There are very clear battle lines for this election. On one hand, you've got the Liberals and under their political proposition big business, multinationals get a big tax cut. The top end of town and the very well off get to get their special tax concessions. Oh, and they'll give you $10. And under Labor we can double the tax cut, we can look after your schools, your hospitals, we can make sure young people can get an apprenticeship. We'll make sure that there's MRI machines in country and regional Australia so that when you're sick you can see the doctor. And by the way, if you're one of 10 million Australians earning less than $120,000 a year, we're going to give you almost twice as much back. It's your money, we want to give some of it back to you. We don't want to give it to multinationals and big banks.
JOURNALIST: Can I just clarify something you said earlier? You said sorry regarding citizenship. Are you specifically sorry for refusing to refer those Labor MPs or for misleading the public? What are you sorry over?
SHORTEN: Well first of all, I don't agree with the first part of your assumption. We did offer to refer these MPs. I don't know if you were there the day we did, we offered to refer Liberal and Labor MPs, the Liberals didn't want to do it.
JOURNALIST: So you're sorry for -
SHORTEN: Wait a second, I'm just unpacking your question. You put three questions in there so let's go through it one at a time. If our lawyers give us the advice, I take the advice and in good faith I put forward that proposition. But I am sorry that we've got to this point, I am sorry that Australian people are annoyed when they see the political parties and politicians who think they're eligible are not eligible. Absolutely.
JOURNALIST: Who are your lawyers and will you be releasing that legal advice?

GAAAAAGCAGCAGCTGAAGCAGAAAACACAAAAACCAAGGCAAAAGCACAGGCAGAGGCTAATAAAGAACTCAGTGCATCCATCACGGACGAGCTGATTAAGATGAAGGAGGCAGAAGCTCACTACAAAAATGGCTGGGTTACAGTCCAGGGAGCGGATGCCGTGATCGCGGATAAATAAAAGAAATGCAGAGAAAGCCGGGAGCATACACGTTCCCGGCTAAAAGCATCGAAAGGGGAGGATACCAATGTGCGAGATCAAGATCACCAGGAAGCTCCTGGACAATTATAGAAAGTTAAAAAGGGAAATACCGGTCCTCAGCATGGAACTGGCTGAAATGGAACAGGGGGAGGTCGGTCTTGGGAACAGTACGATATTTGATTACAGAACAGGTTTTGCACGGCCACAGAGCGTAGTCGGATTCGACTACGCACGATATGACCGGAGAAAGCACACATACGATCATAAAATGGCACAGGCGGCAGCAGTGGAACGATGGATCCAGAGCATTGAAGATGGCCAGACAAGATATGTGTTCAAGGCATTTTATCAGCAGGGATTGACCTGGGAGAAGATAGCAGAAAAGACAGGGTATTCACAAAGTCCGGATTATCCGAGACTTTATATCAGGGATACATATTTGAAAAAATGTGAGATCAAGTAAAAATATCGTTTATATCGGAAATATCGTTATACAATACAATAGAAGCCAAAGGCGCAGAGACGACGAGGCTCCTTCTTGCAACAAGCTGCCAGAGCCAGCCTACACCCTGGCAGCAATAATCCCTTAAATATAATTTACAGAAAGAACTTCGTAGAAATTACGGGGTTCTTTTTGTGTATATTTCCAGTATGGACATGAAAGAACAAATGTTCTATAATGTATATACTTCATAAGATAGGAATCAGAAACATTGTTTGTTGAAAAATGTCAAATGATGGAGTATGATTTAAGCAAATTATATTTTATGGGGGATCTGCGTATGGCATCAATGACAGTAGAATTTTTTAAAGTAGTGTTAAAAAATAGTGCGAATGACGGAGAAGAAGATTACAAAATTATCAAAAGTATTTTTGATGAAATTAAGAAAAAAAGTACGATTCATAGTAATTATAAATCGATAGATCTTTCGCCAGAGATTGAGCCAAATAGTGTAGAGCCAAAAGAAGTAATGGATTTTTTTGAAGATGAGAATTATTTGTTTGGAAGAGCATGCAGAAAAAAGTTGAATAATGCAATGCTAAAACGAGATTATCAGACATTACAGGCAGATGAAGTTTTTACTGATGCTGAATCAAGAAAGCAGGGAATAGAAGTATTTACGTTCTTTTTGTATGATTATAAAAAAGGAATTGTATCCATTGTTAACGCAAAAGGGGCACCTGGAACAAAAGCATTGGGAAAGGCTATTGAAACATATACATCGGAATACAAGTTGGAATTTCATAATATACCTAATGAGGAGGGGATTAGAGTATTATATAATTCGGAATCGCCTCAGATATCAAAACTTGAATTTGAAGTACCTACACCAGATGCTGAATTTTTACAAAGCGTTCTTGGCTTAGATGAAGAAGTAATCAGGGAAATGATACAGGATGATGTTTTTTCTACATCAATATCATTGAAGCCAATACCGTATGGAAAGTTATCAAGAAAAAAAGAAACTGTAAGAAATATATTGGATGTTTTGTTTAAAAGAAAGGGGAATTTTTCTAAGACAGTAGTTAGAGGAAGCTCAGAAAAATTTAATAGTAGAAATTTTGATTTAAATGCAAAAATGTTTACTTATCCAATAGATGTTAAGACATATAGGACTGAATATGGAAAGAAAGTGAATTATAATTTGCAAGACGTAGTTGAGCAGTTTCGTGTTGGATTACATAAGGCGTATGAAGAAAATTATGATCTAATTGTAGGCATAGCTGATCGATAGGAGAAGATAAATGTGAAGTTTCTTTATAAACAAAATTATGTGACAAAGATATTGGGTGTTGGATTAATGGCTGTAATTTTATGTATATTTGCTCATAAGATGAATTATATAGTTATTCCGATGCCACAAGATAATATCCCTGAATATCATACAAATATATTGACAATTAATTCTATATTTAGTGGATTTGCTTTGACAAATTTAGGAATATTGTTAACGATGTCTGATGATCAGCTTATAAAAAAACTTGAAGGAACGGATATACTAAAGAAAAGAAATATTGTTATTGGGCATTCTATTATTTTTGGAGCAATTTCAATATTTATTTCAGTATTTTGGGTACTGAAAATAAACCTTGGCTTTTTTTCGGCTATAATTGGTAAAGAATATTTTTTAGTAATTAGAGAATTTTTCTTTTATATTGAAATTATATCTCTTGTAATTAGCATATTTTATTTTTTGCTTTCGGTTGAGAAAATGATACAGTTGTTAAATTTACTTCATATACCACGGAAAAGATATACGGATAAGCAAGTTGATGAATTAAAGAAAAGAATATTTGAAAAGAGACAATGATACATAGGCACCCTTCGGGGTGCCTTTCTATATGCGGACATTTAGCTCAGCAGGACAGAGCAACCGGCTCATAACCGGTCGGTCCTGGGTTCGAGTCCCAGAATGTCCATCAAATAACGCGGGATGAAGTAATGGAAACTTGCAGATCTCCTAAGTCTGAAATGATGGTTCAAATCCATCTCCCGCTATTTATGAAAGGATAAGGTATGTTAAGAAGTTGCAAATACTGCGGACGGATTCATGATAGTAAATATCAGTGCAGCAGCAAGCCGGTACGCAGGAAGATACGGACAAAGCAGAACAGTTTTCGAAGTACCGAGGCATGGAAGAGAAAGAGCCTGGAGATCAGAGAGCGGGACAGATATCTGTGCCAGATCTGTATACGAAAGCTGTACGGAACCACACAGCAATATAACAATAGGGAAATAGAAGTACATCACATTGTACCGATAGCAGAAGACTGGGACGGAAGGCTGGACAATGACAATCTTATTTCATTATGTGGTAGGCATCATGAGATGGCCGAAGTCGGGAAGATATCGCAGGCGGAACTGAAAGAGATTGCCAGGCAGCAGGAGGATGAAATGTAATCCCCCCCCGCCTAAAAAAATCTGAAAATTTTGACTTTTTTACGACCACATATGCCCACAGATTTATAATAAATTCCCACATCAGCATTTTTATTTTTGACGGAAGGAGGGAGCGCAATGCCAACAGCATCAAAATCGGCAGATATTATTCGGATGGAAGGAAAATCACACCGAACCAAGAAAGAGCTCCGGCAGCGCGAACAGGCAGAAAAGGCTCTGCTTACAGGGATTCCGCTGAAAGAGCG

SHORTEN: You know that political parties like big media organisations don't release all of their legal advice, but it is certainly the case that for 20 years the Labor Party officials across Australia just like the Liberal Party officials provide their political parties and their leaders with the best advice possible. And let's just be very clear here the High Court decision was not what people were expecting, we put forward a formidable legal argument. I should say that for a number of my MPs the legal advice is already online.
Because when they made their statements they put it up there so there's not great mystery. But at the end of the day, I acknowledge the verdict of the High Court. We feel that the law has changed and what we will now do is we will accept that, we will take note of it, and then what we will do is we'll put forward very good candidates. I'm curious if Mr Turnbull is even going to run candidates in every seat where there's a by-election, he hasn't actually told us that. I'm going to see if he's too chicken to turn up and put his miserly tax cuts against my better tax cuts.
But by the way, I want to reassure Australians the reason why I can offer ten million Aussies better fair dinkum tax cuts, why I can offer Australians to reverse the sneaky cuts in the fine print of Mr Turnbull's budget to hospitals, to schools, increasing the working age of people to 70, where he's cutting pensioners energy supplements. The reason I can do these good things, these very fair things is because I'm not giving $80 billion away to the top end of town. I'm not featherbedding unsustainable tax concessions. We've done the homework, we've done the hard work and we're happy to take our case to the people.
JOURNALIST: Do you think One Nation preferences are going to play a decisive role in any of these upcoming by-elections including in Susan Lamb's seat?
SHORTEN: I don't know. I do regret though that One Nation has a voting pattern in the Federal Parliament of voting 90 per cent on key issues with the Liberals. So if you're voting Liberal, One Nation, the two blur a fair bit.
JOURNALIST: Just on another issue will Labor support Susan Ley's Private Members Bill to phase out live sheep exports?
SHORTEN: I know we're having constructive discussions with her. We haven't got a final position on her particular resolution but I make very clear that Labor is - deplores the terrible images. Industries which rely upon cruelty as part of their business model, you've got to question their viability. But of course, if there is any transition out of live sheep export, we'll look after the farmers, we've got to work with them. If there's opportunities to value add in terms of meat processing then that could be a good thing. It's not going to happen overnight but unlike the government, we're not going to just walk past this debacle. Animal welfare under the Liberal Government has gone backwards in the last five years and now we end up in the sort of situation we see right now.
Alright everybody nice to chat to you all, I'm sure you're a bit cold. Thank you.